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Chima Mahariya Vs. the State - Court Judgment

LegalCrystal Citation
CourtMadhya Pradesh High Court
Decided On
Reported in1969CriLJ1291
AppellantChima Mahariya
RespondentThe State
.....suicide - allegation of abetment of suicide against appellant husband and in-laws - ocular evidence was sketchy - dying declaration recorded by tahsildar completely exonerated all accused in-laws of any misconduct dispelling any suspicion as to their involvement - letter of threat allegedly written by appellant to father of victim was concocted piece of evidence held, though presumption against appellant can be raised, it cannot be said that onus shifts exclusively and heavily on him to prove his innocence. conviction of appellant is liable to be set aside. - in the earlier stages and in a so called confession before the magistrate she said she bad shot him in self-defence. in the court she said that a neighbour shavaji has shot khandiya when he came and objected to his..........the house neat the door and talking. tersingh heard has uncle chema telling has wife of his having killed khandiya and requesting her all the same to take the blame upon herself. the boy slept again and when in the morning there was a sensation in the village after the discovery of khandiya's corpse he told the villagers what he had beard of the conversation between is uncle and his aunt.4. both the accused denied the charges chema said that he did not shoot khandiya: the wife has been inconsistent. in the earlier stages and in a so called confession before the magistrate she said she bad shot him in self-defence. in the court she said that a neighbour shavaji has shot khandiya when he came and objected to his shavaji making love to her.5. the learned sessions court held that though.....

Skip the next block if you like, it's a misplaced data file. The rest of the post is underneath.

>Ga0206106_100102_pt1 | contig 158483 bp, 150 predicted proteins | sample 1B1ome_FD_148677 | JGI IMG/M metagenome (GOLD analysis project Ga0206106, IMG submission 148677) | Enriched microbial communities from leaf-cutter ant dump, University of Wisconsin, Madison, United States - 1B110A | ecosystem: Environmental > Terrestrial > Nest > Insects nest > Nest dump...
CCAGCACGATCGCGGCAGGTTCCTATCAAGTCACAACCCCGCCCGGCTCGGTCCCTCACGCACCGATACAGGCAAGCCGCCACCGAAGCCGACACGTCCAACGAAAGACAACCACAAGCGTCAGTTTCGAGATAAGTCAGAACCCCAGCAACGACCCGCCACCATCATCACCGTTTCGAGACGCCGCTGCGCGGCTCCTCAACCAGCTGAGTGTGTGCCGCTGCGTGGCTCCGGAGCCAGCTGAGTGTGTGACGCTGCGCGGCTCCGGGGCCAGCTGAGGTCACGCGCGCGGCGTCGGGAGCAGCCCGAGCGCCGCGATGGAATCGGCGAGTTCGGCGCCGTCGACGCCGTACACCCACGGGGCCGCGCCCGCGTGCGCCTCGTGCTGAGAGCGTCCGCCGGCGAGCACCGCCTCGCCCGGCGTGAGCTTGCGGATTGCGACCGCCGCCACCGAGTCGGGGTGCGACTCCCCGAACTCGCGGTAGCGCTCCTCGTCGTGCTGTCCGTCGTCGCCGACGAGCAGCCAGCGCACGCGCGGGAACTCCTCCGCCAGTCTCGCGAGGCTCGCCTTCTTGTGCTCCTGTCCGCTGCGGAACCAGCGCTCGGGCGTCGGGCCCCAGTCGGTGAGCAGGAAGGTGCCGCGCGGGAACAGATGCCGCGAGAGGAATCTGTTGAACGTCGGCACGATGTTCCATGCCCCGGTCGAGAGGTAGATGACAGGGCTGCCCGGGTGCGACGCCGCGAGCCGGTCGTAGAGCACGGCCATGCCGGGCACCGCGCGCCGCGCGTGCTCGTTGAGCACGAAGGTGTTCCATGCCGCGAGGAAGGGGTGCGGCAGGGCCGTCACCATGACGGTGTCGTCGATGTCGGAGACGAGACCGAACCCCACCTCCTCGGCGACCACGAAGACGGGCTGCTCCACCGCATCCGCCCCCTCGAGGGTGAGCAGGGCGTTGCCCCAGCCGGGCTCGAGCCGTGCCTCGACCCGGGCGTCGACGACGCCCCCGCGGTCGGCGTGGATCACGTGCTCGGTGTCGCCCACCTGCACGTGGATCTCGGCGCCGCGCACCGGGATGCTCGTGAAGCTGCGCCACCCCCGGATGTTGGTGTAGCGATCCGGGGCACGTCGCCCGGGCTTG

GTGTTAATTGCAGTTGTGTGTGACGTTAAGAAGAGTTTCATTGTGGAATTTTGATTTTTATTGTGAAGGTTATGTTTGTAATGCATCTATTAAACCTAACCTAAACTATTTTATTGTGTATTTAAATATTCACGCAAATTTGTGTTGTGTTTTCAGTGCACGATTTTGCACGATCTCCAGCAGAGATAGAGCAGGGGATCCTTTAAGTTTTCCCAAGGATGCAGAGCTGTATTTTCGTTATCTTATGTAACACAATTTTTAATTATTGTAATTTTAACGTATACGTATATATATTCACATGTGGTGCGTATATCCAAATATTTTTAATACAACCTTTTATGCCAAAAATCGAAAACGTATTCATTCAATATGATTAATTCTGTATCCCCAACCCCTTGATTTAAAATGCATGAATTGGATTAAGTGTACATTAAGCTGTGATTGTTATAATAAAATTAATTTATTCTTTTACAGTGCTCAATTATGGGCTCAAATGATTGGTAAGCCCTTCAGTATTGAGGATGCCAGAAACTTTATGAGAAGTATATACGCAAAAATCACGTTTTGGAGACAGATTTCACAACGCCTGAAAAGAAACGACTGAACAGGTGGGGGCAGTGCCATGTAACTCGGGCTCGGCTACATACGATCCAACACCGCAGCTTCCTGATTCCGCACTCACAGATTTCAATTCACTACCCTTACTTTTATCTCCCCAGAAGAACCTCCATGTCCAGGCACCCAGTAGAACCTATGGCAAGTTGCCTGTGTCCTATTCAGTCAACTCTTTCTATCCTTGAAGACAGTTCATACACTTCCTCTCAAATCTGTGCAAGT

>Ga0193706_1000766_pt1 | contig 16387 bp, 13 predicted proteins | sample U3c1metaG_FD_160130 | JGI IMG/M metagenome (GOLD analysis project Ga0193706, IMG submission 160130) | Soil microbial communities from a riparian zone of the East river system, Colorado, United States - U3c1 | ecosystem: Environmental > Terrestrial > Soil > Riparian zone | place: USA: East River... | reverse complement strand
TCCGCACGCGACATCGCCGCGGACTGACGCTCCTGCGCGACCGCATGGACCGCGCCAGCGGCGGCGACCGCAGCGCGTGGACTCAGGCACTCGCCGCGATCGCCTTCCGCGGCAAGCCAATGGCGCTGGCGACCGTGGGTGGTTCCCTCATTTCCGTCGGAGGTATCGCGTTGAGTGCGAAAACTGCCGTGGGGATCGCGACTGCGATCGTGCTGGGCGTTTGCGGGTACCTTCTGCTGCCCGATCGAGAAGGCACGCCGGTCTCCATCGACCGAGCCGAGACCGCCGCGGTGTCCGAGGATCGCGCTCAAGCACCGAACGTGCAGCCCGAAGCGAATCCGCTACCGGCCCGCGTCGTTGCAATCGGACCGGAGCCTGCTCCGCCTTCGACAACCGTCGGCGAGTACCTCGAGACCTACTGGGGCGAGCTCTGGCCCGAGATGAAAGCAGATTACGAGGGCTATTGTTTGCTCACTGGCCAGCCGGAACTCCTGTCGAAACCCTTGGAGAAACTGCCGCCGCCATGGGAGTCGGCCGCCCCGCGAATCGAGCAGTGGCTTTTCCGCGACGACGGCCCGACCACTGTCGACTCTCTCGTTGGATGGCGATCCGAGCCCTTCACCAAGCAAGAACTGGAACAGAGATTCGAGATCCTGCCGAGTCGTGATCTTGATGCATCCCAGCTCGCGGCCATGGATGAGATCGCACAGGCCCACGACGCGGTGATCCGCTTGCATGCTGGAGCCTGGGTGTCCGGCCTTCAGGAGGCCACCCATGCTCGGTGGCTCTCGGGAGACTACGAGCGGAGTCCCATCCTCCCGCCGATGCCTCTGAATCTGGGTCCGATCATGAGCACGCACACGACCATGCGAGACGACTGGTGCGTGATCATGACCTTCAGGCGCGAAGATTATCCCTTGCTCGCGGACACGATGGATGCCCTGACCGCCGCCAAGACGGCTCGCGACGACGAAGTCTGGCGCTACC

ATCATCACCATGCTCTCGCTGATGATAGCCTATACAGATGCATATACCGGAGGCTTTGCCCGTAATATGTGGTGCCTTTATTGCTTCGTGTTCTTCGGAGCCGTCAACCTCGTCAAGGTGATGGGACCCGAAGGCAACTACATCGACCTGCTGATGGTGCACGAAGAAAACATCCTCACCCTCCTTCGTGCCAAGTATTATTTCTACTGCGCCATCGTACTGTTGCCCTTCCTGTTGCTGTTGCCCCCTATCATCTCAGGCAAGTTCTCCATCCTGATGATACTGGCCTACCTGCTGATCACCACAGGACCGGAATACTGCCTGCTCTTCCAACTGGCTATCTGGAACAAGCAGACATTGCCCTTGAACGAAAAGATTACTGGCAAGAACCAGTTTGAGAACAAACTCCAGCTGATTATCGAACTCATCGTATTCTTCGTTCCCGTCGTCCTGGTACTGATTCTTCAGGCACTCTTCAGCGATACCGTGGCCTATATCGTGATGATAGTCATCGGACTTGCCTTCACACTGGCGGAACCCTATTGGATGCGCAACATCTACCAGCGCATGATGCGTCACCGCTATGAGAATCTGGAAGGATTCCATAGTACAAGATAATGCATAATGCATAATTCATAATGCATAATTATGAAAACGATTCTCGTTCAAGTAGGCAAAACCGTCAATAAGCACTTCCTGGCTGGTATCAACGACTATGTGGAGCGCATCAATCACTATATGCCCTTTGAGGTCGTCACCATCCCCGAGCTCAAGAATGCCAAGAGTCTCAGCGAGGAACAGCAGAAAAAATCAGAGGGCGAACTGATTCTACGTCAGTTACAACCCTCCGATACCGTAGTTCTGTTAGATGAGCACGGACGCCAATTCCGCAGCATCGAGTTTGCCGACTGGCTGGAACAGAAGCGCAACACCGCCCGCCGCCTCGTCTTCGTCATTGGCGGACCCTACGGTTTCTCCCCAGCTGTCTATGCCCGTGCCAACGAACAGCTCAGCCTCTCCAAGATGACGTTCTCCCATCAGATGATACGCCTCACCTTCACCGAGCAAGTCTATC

H.R. Krishnan, J.

1. These two appeals arise from the judgment of the Additional Sessions Judge Barwani in a criminal case in which the two appellants husband and wife were sent up under a charge respectively of murder and under Section 201, I.P.C. of giving false information with the intention of saving the offender from punishment. The former for murdering, by gunshot, one Khandiya Bhilala of the same village; and the latter for falsely informing the authorities that she has killed the said Khandiya Bhilala in self-defense when he tried to abduct her so that he could make her his wife. The husband has been sentenced to imprisonment for life under Section 302, I.P.C., while the wife has been sentenced to two year's rigorous imprisonment under Section 201, I.P.C.